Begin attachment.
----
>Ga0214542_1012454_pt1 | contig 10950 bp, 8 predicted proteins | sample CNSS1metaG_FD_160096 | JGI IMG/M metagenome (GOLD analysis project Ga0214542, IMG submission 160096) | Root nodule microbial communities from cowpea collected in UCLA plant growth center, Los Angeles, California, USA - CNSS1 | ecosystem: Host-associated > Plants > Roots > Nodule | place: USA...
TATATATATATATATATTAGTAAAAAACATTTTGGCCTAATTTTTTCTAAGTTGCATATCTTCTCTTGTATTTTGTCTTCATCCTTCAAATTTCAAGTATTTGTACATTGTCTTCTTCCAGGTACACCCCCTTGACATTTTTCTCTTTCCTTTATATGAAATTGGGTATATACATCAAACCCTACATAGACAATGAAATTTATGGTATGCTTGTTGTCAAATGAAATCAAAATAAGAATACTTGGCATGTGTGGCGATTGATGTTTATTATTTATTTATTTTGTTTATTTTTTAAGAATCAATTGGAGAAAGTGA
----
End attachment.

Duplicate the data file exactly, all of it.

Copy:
>Ga0214542_1012454_pt1 | contig 10950 bp, 8 predicted proteins | sample CNSS1metaG_FD_160096 | JGI IMG/M metagenome (GOLD analysis project Ga0214542, IMG submission 160096) | Root nodule microbial communities from cowpea collected in UCLA plant growth center, Los Angeles, California, USA - CNSS1 | ecosystem: Host-associated > Plants > Roots > Nodule | place: USA...
TATATATATATATATATTAGTAAAAAACATTTTGGCCTAATTTTTTCTAAGTTGCATATCTTCTCTTGTATTTTGTCTTCATCCTTCAAATTTCAAGTATTTGTACATTGTCTTCTTCCAGGTACACCCCCTTGACATTTTTCTCTTTCCTTTATATGAAATTGGGTATATACATCAAACCCTACATAGACAATGAAATTTATGGTATGCTTGTTGTCAAATGAAATCAAAATAAGAATACTTGGCATGTGTGGCGATTGATGTTTATTATTTATTTATTTTGTTTATTTTTTAAGAATCAATTGGAGAAAGTGA